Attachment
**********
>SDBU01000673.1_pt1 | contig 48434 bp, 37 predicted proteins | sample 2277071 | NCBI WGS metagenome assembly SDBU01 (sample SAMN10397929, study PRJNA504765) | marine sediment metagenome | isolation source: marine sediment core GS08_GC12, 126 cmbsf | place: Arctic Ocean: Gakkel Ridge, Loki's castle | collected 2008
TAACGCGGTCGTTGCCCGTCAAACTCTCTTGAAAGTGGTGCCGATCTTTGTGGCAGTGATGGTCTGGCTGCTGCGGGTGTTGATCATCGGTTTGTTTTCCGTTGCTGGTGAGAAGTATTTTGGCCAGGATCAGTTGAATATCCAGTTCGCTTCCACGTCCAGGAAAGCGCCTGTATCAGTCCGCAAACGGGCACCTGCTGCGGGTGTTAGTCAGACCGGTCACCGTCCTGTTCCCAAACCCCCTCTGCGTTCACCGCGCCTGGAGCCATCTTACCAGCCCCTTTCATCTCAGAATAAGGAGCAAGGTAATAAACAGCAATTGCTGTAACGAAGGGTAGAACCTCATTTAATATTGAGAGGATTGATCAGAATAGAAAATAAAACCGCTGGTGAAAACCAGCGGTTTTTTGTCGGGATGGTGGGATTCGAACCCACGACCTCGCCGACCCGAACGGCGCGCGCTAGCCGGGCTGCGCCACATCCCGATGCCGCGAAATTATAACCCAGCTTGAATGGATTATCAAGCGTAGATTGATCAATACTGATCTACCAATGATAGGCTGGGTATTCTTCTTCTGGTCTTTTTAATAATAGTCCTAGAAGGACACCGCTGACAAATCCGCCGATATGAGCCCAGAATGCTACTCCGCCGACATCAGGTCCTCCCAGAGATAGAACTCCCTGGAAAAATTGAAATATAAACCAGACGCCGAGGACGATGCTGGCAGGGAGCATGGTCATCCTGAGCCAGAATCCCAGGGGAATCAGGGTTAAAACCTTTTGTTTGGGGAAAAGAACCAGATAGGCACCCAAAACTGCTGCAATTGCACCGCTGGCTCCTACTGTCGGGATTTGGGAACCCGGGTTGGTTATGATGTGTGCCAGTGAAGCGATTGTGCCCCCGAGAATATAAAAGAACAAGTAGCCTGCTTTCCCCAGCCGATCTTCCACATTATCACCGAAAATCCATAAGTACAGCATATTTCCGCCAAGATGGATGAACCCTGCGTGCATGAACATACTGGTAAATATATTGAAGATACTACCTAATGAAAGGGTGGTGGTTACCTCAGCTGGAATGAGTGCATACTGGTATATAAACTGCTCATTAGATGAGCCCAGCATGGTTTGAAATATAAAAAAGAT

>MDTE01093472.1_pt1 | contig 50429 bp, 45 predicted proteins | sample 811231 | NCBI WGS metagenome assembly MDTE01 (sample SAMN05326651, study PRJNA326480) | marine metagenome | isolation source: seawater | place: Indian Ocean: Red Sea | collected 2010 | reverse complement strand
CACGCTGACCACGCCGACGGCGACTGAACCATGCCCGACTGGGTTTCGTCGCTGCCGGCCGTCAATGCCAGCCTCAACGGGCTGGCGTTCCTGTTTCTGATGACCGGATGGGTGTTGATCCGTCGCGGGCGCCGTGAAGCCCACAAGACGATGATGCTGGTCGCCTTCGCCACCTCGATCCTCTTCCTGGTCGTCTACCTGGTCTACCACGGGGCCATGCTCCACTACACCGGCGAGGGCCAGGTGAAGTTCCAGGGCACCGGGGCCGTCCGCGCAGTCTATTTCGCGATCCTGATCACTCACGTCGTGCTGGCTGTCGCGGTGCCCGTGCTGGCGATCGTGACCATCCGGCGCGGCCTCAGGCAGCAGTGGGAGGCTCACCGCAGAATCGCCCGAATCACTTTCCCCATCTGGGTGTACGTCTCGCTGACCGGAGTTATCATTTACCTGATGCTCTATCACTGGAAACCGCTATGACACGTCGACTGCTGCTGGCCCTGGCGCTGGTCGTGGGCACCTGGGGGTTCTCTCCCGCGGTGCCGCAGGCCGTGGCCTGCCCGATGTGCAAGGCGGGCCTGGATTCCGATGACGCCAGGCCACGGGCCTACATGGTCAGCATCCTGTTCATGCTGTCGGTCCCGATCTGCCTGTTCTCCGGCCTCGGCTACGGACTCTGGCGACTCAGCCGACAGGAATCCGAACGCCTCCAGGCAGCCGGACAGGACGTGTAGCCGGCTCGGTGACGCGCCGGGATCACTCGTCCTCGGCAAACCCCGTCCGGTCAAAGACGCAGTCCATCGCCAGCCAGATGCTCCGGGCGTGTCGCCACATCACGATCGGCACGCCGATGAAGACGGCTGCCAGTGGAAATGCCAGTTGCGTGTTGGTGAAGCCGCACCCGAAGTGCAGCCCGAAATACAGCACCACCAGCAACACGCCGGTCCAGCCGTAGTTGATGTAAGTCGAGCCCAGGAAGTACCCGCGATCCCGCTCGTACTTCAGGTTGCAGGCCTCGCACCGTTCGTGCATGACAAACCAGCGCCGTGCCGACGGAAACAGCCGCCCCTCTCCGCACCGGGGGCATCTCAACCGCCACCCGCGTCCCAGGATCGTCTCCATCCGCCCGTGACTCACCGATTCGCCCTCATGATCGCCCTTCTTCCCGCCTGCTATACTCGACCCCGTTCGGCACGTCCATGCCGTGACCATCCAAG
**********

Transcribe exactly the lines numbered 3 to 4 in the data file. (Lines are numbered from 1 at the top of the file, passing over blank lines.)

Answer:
>MDTE01093472.1_pt1 | contig 50429 bp, 45 predicted proteins | sample 811231 | NCBI WGS metagenome assembly MDTE01 (sample SAMN05326651, study PRJNA326480) | marine metagenome | isolation source: seawater | place: Indian Ocean: Red Sea | collected 2010 | reverse complement strand
CACGCTGACCACGCCGACGGCGACTGAACCATGCCCGACTGGGTTTCGTCGCTGCCGGCCGTCAATGCCAGCCTCAACGGGCTGGCGTTCCTGTTTCTGATGACCGGATGGGTGTTGATCCGTCGCGGGCGCCGTGAAGCCCACAAGACGATGATGCTGGTCGCCTTCGCCACCTCGATCCTCTTCCTGGTCGTCTACCTGGTCTACCACGGGGCCATGCTCCACTACACCGGCGAGGGCCAGGTGAAGTTCCAGGGCACCGGGGCCGTCCGCGCAGTCTATTTCGCGATCCTGATCACTCACGTCGTGCTGGCTGTCGCGGTGCCCGTGCTGGCGATCGTGACCATCCGGCGCGGCCTCAGGCAGCAGTGGGAGGCTCACCGCAGAATCGCCCGAATCACTTTCCCCATCTGGGTGTACGTCTCGCTGACCGGAGTTATCATTTACCTGATGCTCTATCACTGGAAACCGCTATGACACGTCGACTGCTGCTGGCCCTGGCGCTGGTCGTGGGCACCTGGGGGTTCTCTCCCGCGGTGCCGCAGGCCGTGGCCTGCCCGATGTGCAAGGCGGGCCTGGATTCCGATGACGCCAGGCCACGGGCCTACATGGTCAGCATCCTGTTCATGCTGTCGGTCCCGATCTGCCTGTTCTCCGGCCTCGGCTACGGACTCTGGCGACTCAGCCGACAGGAATCCGAACGCCTCCAGGCAGCCGGACAGGACGTGTAGCCGGCTCGGTGACGCGCCGGGATCACTCGTCCTCGGCAAACCCCGTCCGGTCAAAGACGCAGTCCATCGCCAGCCAGATGCTCCGGGCGTGTCGCCACATCACGATCGGCACGCCGATGAAGACGGCTGCCAGTGGAAATGCCAGTTGCGTGTTGGTGAAGCCGCACCCGAAGTGCAGCCCGAAATACAGCACCACCAGCAACACGCCGGTCCAGCCGTAGTTGATGTAAGTCGAGCCCAGGAAGTACCCGCGATCCCGCTCGTACTTCAGGTTGCAGGCCTCGCACCGTTCGTGCATGACAAACCAGCGCCGTGCCGACGGAAACAGCCGCCCCTCTCCGCACCGGGGGCATCTCAACCGCCACCCGCGTCCCAGGATCGTCTCCATCCGCCCGTGACTCACCGATTCGCCCTCATGATCGCCCTTCTTCCCGCCTGCTATACTCGACCCCGTTCGGCACGTCCATGCCGTGACCATCCAAG